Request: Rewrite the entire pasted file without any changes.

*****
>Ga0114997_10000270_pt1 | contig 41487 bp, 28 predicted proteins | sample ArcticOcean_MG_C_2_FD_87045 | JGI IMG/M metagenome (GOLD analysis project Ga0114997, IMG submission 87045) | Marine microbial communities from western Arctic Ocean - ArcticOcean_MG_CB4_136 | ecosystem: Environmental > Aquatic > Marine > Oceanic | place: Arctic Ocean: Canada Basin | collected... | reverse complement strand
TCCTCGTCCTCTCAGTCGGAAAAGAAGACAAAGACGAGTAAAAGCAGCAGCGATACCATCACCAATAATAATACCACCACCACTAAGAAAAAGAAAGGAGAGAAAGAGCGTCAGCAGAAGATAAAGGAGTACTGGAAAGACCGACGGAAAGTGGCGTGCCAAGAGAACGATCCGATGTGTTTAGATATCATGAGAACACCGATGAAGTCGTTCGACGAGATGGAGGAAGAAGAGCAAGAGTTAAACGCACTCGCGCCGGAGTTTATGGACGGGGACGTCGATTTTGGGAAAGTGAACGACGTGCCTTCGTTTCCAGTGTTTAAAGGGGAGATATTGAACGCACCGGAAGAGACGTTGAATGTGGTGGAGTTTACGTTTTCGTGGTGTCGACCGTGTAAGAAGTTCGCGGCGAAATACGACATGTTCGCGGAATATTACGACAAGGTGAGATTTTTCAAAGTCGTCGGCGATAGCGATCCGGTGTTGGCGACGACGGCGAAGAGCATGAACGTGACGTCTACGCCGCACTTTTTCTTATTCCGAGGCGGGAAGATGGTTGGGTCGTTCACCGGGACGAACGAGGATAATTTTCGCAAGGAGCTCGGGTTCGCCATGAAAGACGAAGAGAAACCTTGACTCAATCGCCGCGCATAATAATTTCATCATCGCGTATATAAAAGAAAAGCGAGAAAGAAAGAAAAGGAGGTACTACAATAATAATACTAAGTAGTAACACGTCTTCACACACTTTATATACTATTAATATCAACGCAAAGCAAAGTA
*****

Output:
>Ga0114997_10000270_pt1 | contig 41487 bp, 28 predicted proteins | sample ArcticOcean_MG_C_2_FD_87045 | JGI IMG/M metagenome (GOLD analysis project Ga0114997, IMG submission 87045) | Marine microbial communities from western Arctic Ocean - ArcticOcean_MG_CB4_136 | ecosystem: Environmental > Aquatic > Marine > Oceanic | place: Arctic Ocean: Canada Basin | collected... | reverse complement strand
TCCTCGTCCTCTCAGTCGGAAAAGAAGACAAAGACGAGTAAAAGCAGCAGCGATACCATCACCAATAATAATACCACCACCACTAAGAAAAAGAAAGGAGAGAAAGAGCGTCAGCAGAAGATAAAGGAGTACTGGAAAGACCGACGGAAAGTGGCGTGCCAAGAGAACGATCCGATGTGTTTAGATATCATGAGAACACCGATGAAGTCGTTCGACGAGATGGAGGAAGAAGAGCAAGAGTTAAACGCACTCGCGCCGGAGTTTATGGACGGGGACGTCGATTTTGGGAAAGTGAACGACGTGCCTTCGTTTCCAGTGTTTAAAGGGGAGATATTGAACGCACCGGAAGAGACGTTGAATGTGGTGGAGTTTACGTTTTCGTGGTGTCGACCGTGTAAGAAGTTCGCGGCGAAATACGACATGTTCGCGGAATATTACGACAAGGTGAGATTTTTCAAAGTCGTCGGCGATAGCGATCCGGTGTTGGCGACGACGGCGAAGAGCATGAACGTGACGTCTACGCCGCACTTTTTCTTATTCCGAGGCGGGAAGATGGTTGGGTCGTTCACCGGGACGAACGAGGATAATTTTCGCAAGGAGCTCGGGTTCGCCATGAAAGACGAAGAGAAACCTTGACTCAATCGCCGCGCATAATAATTTCATCATCGCGTATATAAAAGAAAAGCGAGAAAGAAAGAAAAGGAGGTACTACAATAATAATACTAAGTAGTAACACGTCTTCACACACTTTATATACTATTAATATCAACGCAAAGCAAAGTA